Time and tide wait for no one: Naval Reserve BMQ

BMQ students conduct a graduation parade at CFB Valcartier, Courcelette, QC on August 23. MCPL NATHAN MOULTON.

Time and tide wait for no one: Naval Reserve BMQ

By Michael McWhinnie,
Naval Training Group HQ

BMQ candidates conduct field exercises in the training sector at CFB Valcartier, Courcelette, QC. MCPL NATHAN MOULTON.

“Time and tide wait for no one.” It’s an age-old adage that encourages us to seize opportunities when they arise while reminding us that, despite human aspiration, there are things beyond our ability to control. The motto is particularly relevant to the summer programme at Naval Fleet School Quebec (NFS(Q)) – and here is why.

Let’s start with the latter. All navies are composed of warships, but those familiar with creating and sustaining sea power know that people are the lifeblood of any effective maritime force. But time continually advances and erodes the Royal Canadian Navy’s (RCN) personnel numbers and expertise. Every day, sailors retire or leave the service for any number of reasons. We call it attrition, and left unchecked the Canadian Armed Forces (CAF) would eventually cease to exist. The sole remedy is a continual stream of recruitment and training to offset those losses.

This year, the Naval Reserves mark their 100th year of service to Canada. From humble beginnings these “citizen sailors” contributed significantly to Allied victory during the Second World War. They answered the call to serve in droves. At the outbreak of the war, reservists more than doubled the size of the RCN to 15,000 personnel. At the height of the navy’s wartime establishment, reservists constituted three-quarters of the RCN’s sailors and officers (77,000 of 95,000). Today, approximately 4,100 reservists serve onboard HMC ships, at naval bases in Halifax, Quebec City or Esquimalt, or within 24 Naval Reserve Divisions located in urban centres across Canada.  They continue to recruit new members from across the country who typically receive their Basic Military Qualification training from staff at NFS(Q).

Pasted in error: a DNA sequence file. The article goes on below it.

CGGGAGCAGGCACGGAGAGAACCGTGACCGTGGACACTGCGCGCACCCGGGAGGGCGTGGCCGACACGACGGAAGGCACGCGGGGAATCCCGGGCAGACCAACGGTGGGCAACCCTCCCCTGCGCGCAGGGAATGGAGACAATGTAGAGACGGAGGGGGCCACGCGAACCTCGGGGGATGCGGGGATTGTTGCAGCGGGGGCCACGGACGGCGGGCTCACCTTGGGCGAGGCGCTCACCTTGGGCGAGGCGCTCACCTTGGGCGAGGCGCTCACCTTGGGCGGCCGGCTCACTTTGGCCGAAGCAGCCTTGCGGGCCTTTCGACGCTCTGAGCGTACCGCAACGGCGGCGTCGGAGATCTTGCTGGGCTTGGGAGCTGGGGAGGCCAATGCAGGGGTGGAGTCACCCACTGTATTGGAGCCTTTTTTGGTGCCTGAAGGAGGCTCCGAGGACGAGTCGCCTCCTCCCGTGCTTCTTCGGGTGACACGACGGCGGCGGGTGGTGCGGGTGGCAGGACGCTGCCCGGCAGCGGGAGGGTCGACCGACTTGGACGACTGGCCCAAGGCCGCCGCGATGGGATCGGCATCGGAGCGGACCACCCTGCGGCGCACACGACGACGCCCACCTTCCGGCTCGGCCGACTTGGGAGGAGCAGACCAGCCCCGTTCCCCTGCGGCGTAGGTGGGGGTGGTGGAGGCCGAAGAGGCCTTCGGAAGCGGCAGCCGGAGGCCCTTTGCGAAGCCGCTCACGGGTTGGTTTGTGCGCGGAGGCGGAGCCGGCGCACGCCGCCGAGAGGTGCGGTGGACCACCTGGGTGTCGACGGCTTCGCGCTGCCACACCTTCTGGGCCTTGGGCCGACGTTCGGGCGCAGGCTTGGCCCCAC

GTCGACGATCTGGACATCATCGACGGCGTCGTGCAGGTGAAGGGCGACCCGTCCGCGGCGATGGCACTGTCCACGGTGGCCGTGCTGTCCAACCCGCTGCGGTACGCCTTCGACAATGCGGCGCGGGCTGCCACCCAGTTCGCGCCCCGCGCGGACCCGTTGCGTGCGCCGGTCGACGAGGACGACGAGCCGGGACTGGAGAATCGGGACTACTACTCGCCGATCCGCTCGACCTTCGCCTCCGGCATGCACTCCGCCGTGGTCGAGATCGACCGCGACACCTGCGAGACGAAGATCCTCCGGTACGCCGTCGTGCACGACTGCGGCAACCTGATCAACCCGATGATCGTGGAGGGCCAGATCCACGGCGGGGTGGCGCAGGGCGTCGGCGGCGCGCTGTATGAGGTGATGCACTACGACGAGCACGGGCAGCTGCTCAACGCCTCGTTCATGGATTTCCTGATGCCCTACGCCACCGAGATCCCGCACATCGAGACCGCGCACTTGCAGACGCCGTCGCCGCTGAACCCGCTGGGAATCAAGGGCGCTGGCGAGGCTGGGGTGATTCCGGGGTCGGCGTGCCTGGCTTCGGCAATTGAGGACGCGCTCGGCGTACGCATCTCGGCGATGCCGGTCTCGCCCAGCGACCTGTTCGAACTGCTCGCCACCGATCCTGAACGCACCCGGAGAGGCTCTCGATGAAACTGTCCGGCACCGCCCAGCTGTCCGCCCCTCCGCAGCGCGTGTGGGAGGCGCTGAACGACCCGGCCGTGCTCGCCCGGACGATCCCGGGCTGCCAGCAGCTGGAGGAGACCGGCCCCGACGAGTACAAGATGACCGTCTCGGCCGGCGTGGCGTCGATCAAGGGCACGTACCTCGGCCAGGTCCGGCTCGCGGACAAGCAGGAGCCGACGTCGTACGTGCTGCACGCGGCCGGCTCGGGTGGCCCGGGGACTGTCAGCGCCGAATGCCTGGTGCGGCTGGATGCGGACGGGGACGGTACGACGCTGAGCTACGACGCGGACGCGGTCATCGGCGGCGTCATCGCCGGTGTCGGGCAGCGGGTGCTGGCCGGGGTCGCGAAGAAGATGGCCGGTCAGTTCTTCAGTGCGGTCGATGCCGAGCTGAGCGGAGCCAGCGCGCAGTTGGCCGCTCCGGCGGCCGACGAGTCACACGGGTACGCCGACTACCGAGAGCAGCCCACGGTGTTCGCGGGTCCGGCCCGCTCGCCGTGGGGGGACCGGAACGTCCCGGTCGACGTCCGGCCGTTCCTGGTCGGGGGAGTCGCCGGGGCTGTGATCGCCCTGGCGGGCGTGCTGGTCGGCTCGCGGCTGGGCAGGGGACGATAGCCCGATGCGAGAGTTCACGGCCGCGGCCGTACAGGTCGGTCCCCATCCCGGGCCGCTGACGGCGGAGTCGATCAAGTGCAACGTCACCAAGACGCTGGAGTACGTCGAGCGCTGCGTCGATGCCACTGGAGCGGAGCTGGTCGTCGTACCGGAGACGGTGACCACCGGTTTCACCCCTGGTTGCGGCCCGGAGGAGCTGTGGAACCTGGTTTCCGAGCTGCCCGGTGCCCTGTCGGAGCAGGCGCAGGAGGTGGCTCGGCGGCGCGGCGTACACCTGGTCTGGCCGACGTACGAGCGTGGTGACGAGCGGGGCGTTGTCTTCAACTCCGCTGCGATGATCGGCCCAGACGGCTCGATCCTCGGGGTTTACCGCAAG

And that brings us back to the initial premise of the adage regarding “time and tide”. For the Naval Reserve, summer is the season for Basic Training. Since the majority of recruits are either employed or in school during most of the calendar year, the summer months from May through August are the opportune time to schedule training based on availability.

Each year since 2013, a significant portion of NFS(Q) staff relocate from their offices adjacent the harbour in Quebec City (HMCS Montcalm) 30km to Camp Vimy, part of the Canadian Army’s training facility at CFB Valcartier. Since 2017 the Reserve has employed a “modular approach” to basic training. Candidates begin with MOD1 where they acquire a basic understanding of the Profession of Arms in Canada including military ethics and values through distance learning. They progress through MOD2 which is administered by their individual home unit (NRD). Topics include First Aid, Security Policies, Drill and Ceremonial. Finally, candidates assemble in Quebec to conduct MOD3 – 18 training days of practical exercises designed to challenge candidates both physically and mentally. Lessons tend to be practical and operationally focussed. They include infantry section manoeuvres, Chemical, Biological, Radiological and Nuclear Defence, small arms proficiency, ammunition safety, all with a strong emphasis on physical conditioning, including the 8km forced march. The Basic Military Qualification course for officers and non-commissioned members concludes with a graduation ceremony at Support Base Valcartier.

This year the training establishment graduated 268 non-commissioned personnel and 51 officers. A typical year sees 300 to 500 personnel achieve the qualification.

A healthy and sustainable naval force is the product of vibrant and professional recruiting and training efforts. The work by staff at NFS(Q) is helping ensure the next generation of RCN sailors and officers is available to offset the effects of attrition. For Naval Reserves from coast to coast, a crucial wellspring of maritime force generation is found a short drive from Quebec City – at a Canadian Army training site!